While the French trade show world is talking about the Comexposium group’s share capital restructuring, which is big news right now, Italy is gearing towards a completely different subject that I am sure will interest you.
The Italian government has decided to set up a “revolutionary” export support programme to promote Italian industry, particularly in a number of key sectors (food, clothing, optical, furniture and decoration).
The programme anticipates an investment of €261 million in 2015, six times the average public investment made to promote exports over the past five years.
€48 million of this investment will go directly to promoting some 30 flagship trade shows internationally. The trade shows that will receive support must meet a number of criteria, including:
they must be in the top five globally in their sector
they must not compete with a counterpart trade show in Italy
they must propose a detailed promotion strategy to attract buyers, particularly international buyers.
The €48 million will go directly to trade show organisers and will be used to promote the shows internationally. It is expected that the mid-term programme will be extended over several years.
Some of the trade shows concerned (the list is circulating) are up-and-coming or are already challenging us (such as Vinitaly, Cibus, Simei and Milano Unica), while others are serious competitors of French trade shows (Mido, Salone del Mobile, Cosmoprof).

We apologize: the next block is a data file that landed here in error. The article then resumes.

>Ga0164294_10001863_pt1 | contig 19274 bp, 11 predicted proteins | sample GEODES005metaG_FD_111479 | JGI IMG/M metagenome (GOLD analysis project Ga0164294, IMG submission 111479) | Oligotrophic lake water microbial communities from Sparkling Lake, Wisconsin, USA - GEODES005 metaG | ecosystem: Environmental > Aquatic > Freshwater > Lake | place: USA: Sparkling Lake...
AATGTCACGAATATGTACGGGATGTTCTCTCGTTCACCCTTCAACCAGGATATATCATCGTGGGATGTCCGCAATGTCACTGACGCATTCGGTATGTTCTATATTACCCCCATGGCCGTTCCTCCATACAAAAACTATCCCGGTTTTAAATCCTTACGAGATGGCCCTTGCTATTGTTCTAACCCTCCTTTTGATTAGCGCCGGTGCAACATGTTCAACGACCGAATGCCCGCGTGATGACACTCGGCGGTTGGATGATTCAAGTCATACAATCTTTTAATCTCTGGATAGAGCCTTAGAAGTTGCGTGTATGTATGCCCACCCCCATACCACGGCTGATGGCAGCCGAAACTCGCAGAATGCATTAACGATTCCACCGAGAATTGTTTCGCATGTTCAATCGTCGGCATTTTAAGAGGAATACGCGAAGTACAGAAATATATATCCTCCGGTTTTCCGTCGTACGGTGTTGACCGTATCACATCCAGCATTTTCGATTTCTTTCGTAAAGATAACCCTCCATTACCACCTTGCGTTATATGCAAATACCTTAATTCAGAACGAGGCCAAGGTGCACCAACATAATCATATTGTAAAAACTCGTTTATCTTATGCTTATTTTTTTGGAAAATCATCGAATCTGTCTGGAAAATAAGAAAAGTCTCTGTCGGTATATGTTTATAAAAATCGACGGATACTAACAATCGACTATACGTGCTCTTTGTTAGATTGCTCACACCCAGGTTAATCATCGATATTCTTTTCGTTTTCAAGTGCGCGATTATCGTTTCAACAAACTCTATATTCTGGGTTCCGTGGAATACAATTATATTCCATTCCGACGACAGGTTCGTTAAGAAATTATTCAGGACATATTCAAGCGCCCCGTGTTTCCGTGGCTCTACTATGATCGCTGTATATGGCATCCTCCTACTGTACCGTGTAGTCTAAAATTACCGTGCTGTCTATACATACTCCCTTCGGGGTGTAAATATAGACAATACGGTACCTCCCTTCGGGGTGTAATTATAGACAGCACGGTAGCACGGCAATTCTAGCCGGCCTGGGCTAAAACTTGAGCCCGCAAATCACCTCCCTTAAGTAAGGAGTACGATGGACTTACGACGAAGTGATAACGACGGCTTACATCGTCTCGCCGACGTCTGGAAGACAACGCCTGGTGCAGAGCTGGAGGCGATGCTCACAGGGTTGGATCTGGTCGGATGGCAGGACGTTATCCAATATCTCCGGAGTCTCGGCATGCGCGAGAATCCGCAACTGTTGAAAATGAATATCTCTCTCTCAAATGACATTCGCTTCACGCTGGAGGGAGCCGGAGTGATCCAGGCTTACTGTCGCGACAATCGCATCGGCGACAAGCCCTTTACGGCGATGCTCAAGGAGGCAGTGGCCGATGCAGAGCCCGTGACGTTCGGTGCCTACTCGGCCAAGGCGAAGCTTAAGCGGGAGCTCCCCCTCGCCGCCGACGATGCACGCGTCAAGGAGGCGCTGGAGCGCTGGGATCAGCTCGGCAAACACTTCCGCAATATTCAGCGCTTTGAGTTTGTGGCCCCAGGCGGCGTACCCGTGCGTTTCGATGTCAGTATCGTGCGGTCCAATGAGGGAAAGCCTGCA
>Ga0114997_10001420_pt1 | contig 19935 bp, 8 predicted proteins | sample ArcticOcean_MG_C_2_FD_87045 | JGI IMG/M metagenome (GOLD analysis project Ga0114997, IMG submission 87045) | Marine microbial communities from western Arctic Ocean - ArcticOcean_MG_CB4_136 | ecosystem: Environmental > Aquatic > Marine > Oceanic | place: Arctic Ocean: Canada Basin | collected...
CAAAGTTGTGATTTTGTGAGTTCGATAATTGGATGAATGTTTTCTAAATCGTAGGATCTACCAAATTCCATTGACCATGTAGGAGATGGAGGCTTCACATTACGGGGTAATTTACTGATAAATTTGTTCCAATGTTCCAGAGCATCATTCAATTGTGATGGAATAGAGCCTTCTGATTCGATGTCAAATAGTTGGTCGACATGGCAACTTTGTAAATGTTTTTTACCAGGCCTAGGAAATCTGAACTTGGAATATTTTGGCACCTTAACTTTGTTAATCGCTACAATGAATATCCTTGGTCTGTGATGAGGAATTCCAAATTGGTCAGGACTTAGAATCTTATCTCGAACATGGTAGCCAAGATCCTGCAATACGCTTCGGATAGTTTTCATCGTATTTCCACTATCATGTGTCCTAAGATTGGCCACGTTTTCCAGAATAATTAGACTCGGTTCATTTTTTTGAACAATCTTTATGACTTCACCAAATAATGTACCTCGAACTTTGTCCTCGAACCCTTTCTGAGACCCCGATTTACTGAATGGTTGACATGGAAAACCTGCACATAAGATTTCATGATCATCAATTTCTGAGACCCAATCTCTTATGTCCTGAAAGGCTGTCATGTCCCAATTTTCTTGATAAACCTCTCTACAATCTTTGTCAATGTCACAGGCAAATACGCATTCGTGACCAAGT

The latest article published on 2 March in Il Corriere della Sera stated that “Milano Unica, the textiles trade show, will receive €6.5 million in subsidies. In total, trade shows in the fashion sector can expect subsidies amounting to €18 million, with €11 million for trade shows in the mechanical sector and €7 million for food.”
This is a very large investment of public funds, which is both reassuring because it shows the importance Italians place on trade shows as an export platform (Italy is France’s top country in terms of visitors and exhibitors), and worrying because of the threat of increased competition.
I would like to thank Patrizia Ferrandi, our representative in Italy, for providing us with this information, which I believe to be important and therefore wanted to share with you. We will continue to monitor how the Italian government implements this decision. It may have a direct impact on our activities in France and will undoubtedly justify a corresponding reaction.